|Publication number||US5286995 A|
|Application number||US 07/913,570|
|Publication date||Feb 15, 1994|
|Filing date||Jul 14, 1992|
|Priority date||Jul 14, 1992|
|Publication number||07913570, 913570, US 5286995 A, US 5286995A, US-A-5286995, US5286995 A, US5286995A|
|Original Assignee||Texas Instruments Incorporated|
|Export Citation||BiBTeX, EndNote, RefMan|
|Patent Citations (7), Non-Patent Citations (2), Referenced by (79), Classifications (12), Legal Events (5)|
|External Links: USPTO, USPTO Assignment, Espacenet|
This invention is in the field of semiconductor integrated circuits and relates primarily to high power devices.
In the field of power integrated circuits much work has been done in the development of power transistors. Advancements were made enabling LDMOS power transistors (Lateral Double-diffused MOS transistor) to exhibit low "on-resistance" (RDSon) and high breakdown capability concurrently through a reduced surface field (RESURF) technique (J. A. Appels and H. M. J. Vaes, "High Voltage Thin Layer Devices (RESURF Devices)", IEDM Tech. Dioest, pp. 238-241, 1979).
In the past, RESURF LDMOS transistors commonly were used in low side driver applications because the transistor structure couples the source to the substrate which in turn is coupled to ground. (A low side driver configuration consists of a transistor with its source coupled to ground and its drain coupled to an output load.) Therefore, RESURF LDMOS transistors were not utilized in high side driver applications and other applications that mandated electrical isolation between the source and substrate. (A high side driver configuration consists of the drain of a transistor coupled to circuitry or a power supply and the source coupled to an output load.)
It is an object of this invention to provide a high power integrated circuit device with electrical isolation between source and substrate. It is another object of this invention to provide a RESURF LDMOS transistor structure that enables multiple RESURF LDMOS transistors to be formed on a single semiconductor die and remain electrically isolated form one another. It is another object of this invention to provide a RESURF LDMOS transistor structure that is compatible with high performance CMOS circuitry.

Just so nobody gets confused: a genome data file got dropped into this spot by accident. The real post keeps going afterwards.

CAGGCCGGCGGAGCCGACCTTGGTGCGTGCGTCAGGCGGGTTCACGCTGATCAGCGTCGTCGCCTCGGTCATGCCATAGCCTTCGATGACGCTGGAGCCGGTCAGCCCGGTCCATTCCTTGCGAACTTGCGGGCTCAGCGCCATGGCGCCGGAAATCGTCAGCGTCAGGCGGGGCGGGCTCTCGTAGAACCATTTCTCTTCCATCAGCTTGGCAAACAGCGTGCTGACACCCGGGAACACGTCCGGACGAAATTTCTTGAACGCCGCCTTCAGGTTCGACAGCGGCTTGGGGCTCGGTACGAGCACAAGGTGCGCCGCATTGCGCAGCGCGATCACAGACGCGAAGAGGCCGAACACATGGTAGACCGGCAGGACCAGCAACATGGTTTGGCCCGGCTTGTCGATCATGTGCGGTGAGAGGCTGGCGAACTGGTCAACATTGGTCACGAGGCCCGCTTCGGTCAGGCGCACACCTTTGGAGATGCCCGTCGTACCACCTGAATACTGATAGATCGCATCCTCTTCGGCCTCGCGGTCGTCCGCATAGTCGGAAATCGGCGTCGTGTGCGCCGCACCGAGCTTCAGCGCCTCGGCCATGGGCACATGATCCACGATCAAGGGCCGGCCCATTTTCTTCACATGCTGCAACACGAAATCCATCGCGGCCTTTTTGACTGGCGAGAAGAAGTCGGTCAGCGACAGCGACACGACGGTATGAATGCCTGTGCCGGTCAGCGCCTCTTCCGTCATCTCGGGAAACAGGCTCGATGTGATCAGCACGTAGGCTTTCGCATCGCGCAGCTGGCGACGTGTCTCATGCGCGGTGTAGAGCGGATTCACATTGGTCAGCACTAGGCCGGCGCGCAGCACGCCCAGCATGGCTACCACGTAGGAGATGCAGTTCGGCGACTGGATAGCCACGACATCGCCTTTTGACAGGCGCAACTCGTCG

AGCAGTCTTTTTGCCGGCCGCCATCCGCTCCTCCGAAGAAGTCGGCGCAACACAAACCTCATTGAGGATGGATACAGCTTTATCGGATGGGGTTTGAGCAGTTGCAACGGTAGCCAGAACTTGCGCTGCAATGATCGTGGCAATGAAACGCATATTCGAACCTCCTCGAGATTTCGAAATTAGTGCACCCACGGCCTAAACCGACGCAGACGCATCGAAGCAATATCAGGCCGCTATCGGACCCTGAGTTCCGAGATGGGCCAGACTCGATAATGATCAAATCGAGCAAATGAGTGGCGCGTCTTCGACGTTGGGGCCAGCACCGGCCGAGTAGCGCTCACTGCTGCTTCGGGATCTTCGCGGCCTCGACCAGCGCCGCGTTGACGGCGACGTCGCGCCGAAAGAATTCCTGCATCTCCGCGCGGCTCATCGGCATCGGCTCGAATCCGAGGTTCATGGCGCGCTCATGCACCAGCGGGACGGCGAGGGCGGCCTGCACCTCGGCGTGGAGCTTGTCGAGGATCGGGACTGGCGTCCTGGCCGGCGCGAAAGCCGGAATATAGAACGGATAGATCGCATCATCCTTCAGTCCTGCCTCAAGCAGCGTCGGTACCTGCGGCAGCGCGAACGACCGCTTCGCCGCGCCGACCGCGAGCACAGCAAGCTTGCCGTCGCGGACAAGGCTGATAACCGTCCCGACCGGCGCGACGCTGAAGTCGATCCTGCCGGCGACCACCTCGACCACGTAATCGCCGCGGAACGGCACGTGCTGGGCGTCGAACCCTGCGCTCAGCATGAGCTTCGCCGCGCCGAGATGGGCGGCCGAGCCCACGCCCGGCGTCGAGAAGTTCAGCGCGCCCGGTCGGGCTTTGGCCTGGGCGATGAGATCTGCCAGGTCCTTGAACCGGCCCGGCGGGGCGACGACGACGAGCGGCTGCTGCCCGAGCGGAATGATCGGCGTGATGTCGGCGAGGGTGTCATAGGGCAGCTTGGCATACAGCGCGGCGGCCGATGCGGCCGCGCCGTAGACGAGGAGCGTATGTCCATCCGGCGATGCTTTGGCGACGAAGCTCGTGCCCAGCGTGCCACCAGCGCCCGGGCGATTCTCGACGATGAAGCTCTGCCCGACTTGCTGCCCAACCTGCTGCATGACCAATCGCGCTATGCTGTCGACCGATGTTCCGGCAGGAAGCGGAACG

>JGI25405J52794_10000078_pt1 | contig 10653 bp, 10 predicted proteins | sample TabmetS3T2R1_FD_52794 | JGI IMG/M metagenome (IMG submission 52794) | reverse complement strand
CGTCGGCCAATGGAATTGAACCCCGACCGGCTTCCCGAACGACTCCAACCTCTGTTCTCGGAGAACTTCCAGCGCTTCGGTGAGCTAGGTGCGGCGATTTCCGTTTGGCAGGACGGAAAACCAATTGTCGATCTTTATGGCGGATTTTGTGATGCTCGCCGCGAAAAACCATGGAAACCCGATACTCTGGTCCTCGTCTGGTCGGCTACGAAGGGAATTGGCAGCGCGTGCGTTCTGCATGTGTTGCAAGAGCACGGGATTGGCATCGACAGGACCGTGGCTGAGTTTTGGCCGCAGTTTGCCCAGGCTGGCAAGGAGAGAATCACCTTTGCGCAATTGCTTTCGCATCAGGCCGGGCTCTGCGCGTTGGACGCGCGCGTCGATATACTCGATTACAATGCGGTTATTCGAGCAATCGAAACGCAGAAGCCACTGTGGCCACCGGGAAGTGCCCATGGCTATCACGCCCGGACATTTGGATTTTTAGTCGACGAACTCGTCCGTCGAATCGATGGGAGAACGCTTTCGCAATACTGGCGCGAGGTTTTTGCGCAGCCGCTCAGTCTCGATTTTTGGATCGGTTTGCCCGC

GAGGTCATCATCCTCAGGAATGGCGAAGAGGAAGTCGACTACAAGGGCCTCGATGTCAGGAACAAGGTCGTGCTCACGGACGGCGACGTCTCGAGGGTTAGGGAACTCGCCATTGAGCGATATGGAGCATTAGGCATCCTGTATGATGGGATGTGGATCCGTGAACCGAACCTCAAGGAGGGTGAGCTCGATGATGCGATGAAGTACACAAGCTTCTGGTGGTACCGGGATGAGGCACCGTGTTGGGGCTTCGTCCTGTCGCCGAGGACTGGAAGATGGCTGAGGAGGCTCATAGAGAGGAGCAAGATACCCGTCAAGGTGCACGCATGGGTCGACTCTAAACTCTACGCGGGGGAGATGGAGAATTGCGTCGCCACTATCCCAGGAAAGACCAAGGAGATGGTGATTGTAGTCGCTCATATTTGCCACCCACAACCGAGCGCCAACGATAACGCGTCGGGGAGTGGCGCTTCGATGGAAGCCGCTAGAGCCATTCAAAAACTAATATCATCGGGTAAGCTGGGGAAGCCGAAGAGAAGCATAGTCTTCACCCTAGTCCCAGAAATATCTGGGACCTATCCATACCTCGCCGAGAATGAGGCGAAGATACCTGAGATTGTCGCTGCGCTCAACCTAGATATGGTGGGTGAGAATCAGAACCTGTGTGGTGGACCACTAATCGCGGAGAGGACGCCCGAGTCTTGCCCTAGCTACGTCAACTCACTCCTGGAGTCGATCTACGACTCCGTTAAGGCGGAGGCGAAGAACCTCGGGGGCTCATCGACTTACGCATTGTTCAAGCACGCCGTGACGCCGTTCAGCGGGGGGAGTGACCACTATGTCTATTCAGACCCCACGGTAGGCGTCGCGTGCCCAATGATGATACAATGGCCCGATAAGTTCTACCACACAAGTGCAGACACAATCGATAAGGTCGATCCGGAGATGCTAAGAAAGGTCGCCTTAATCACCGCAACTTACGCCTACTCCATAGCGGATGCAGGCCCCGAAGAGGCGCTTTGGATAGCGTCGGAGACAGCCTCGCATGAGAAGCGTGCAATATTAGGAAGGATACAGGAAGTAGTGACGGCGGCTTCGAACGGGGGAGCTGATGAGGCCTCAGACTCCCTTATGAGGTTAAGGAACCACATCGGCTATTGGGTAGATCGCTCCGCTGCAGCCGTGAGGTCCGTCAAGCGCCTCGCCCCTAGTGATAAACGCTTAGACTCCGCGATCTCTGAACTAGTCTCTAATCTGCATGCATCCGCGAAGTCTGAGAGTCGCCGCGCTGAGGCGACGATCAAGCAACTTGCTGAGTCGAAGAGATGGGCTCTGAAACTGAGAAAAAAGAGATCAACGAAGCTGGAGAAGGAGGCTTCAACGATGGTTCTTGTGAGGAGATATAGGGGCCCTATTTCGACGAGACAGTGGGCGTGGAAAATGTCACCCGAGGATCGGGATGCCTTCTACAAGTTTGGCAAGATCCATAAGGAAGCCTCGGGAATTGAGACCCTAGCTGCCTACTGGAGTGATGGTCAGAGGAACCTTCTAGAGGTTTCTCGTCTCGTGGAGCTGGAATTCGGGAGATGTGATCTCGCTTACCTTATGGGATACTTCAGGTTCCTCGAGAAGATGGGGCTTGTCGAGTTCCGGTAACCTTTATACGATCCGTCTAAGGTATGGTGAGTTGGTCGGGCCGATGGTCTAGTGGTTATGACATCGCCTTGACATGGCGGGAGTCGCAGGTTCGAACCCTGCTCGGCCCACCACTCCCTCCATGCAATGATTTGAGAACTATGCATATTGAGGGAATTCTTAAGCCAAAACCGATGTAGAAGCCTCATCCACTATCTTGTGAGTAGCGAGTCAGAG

Other objects and advantages of the invention will become apparent to those of ordinary skill in the art having reference to the following specification together with the drawings herein.
An integrated circuit RESURF (REduced SURface Field) LDMOS (Lateral Double-diffused MOS) transistor provides ease of fabrication and allows multiple LDMOS transistors to be fabricated on a single semiconductor die while remaining electrically isolated from one another as well as electrically isolated from the substrate. This allows the RESURF LDMOS transistor to be advantageously used in applications requiring electrical isolation between the source and substrate. The RESURF LDMOS transistor is also fabricated on a p type semiconductor substrate thus allowing fabrication compatibility between the RESURF LDMOS transistor and high performance CMOS circuitry thus increasing the scope of the device's applicability.
A power transistor having an epitaxial layer within an isolation region is formed in a semiconductor substrate. A buried diffusion within the substrate with vertical diffusions contacting it form the isolation region. A drain, source, gate, and drift region are formed within the epitaxial layer such that a RESURF LDMOS transistor is formed having its source isolated from the substrate. Multiple power transistors may share the buried isolation region.
FIG. 1 is a cross section drawing illustrating the preferred embodiment of the invention.
FIG. 2 is a block diagram illustrating a high side driver circuit configuration.
FIG. 3 is a cross section drawing illustrating an alternative embodiment of the invention.